Second stop on the mainland at the village of  Astakos left no time for pictures.  A tight spot between boats on the town wall and a strong wind on the beam made med mooring a touch and go process.  I gave the helm to Peter and hopped to the bow to manage the anchor and Paula and Lee were on each sugar scoop to toss the lines ashore with the hope that someone would be there to catch them.  With a few tense moments, each of us managed our jobs and Milly was safely squeezed in place.  Shortly afterwards, a charter boat attempted the same but without similar results.  They dropped their anchor out of line with their berth, weren't prepared with their lines and couldn't manage to reach the dock without lying across the top of our neighbour's bow - much yelling!  On trying to retrieve their anchor, they hooked our chain and proceeded to pull it up, not knowing how to get it off their anchor.  Our neighbour, while shaking his head in dismay and wonderment, shouted directions in German.  At a snail's pace and with the aid of boat hook and line they were able to drop our chain.  Over the long time that it took - or so it seemed - they cruised back and forth in front of our bows - granted the wind made sitting still difficult.  More shouting - much of it from me, I have to admit.  Finally, after our chain was dropped, we realized without surprise that our anchor was no longer holding and we were drifting onto our other very patient neighbour's boat.  And so we had to repeat our whole docking process, releasing lines, weighing anchor, dropping anchor reversing into tight spot, throwing lines, etc.   Through it all, Lee and Paula, working under duress, were calm - or seemed so - and managed their jobs magnificently!  Never a dull or predictable moment on a boat!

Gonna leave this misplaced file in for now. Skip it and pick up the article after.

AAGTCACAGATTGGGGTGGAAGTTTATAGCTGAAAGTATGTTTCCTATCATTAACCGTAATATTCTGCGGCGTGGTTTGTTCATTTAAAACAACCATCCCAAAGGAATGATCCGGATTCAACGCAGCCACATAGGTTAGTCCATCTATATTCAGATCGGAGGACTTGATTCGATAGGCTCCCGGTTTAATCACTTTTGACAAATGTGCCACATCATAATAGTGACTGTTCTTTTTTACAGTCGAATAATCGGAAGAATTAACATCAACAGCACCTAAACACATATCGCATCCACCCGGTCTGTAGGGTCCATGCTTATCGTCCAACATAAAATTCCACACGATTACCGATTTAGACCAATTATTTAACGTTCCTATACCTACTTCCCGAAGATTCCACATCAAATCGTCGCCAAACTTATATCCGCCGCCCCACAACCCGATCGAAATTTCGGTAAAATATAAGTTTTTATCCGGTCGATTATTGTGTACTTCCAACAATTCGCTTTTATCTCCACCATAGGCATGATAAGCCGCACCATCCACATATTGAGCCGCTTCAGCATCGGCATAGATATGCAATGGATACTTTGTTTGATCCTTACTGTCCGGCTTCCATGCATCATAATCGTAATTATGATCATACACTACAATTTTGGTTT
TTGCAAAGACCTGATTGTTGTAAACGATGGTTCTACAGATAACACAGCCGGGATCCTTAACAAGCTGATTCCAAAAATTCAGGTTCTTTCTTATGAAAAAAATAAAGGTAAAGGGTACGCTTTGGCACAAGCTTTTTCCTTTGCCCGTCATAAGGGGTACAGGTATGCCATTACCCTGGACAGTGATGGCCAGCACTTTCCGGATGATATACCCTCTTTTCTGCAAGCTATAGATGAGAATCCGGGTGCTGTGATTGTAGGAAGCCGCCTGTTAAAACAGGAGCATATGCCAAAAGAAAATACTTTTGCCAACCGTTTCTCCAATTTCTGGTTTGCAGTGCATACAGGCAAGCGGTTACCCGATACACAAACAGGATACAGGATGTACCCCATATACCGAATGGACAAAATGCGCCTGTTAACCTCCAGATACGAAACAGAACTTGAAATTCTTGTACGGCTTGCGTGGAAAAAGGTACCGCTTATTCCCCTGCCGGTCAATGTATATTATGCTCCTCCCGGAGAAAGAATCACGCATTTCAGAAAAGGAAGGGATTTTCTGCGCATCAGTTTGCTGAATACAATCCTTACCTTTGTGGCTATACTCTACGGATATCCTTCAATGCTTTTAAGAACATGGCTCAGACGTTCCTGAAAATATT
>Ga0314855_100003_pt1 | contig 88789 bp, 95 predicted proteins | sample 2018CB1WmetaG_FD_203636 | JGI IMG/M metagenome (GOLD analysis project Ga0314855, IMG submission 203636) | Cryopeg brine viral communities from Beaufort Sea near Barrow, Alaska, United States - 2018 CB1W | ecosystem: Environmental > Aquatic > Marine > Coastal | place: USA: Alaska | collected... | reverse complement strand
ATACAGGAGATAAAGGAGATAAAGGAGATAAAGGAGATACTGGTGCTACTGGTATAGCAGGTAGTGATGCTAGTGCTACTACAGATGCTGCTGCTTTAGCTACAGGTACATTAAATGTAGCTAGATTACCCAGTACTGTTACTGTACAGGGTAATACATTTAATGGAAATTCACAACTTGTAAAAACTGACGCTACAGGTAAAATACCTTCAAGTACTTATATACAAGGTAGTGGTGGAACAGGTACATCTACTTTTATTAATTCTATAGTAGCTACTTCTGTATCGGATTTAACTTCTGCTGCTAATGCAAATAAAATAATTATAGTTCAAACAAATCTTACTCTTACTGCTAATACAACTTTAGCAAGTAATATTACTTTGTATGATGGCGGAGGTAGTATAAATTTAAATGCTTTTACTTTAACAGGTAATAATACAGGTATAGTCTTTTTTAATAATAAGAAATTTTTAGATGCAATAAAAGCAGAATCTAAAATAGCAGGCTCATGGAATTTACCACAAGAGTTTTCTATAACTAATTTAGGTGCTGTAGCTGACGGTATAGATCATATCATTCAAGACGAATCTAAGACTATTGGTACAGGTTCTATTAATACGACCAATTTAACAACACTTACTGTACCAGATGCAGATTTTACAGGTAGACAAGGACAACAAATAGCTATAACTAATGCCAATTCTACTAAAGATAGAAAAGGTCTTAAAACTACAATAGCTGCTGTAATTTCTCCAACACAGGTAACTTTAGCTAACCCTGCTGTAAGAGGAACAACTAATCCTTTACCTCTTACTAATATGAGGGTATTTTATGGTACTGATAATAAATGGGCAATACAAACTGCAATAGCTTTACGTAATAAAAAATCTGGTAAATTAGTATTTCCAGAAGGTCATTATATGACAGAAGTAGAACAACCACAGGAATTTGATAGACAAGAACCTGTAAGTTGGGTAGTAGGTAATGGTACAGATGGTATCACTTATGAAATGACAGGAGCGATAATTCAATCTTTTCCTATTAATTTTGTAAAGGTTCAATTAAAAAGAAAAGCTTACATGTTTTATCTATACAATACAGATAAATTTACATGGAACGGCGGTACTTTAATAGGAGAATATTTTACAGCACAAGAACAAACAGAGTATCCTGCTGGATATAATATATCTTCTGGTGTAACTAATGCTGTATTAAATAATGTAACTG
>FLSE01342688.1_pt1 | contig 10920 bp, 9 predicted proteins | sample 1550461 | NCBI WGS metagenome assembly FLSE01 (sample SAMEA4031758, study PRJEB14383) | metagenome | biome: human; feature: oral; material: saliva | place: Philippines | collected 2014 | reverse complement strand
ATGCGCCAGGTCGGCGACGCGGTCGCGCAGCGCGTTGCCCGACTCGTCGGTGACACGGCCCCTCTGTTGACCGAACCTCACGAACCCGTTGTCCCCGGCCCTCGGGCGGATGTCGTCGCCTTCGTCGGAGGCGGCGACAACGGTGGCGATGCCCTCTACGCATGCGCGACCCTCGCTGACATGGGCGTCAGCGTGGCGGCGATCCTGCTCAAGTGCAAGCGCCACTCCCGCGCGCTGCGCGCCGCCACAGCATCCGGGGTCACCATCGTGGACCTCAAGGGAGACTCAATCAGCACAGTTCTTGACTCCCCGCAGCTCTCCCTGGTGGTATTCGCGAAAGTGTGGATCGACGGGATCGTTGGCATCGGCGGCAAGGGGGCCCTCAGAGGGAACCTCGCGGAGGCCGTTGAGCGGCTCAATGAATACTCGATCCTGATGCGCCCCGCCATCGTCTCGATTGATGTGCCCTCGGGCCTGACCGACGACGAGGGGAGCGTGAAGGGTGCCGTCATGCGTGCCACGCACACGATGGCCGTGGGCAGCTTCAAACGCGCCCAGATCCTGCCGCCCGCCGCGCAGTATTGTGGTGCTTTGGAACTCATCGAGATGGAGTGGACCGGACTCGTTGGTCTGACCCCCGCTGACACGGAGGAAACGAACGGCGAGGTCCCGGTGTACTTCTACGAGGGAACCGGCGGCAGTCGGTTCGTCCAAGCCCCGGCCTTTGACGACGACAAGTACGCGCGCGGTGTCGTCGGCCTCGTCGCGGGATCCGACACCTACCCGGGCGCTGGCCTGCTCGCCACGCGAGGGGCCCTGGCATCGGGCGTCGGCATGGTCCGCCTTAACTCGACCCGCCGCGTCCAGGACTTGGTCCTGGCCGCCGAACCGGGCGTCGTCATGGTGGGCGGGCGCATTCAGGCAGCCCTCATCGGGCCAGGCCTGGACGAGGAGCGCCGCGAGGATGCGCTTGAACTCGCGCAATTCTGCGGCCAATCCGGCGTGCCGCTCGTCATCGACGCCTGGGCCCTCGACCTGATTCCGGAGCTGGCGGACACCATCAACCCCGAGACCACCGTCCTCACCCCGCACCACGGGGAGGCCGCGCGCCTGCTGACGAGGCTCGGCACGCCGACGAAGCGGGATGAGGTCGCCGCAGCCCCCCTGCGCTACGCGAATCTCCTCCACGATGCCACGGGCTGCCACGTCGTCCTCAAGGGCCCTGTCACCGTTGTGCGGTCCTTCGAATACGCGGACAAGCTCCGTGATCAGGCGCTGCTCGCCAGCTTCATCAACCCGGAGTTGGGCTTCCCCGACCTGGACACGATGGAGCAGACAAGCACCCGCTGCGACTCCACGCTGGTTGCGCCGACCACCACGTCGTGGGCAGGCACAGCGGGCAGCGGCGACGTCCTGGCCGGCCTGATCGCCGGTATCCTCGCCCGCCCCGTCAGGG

Completely different than the last many months of mountainous coastline, Mesolongion in the Gulf of Patras, offered something completely different.  Situated in a huge salt marsh, the small, round harbour and anchorage was reached by a dredged canal over two miles long and edged by small fishermen cottages on stilts.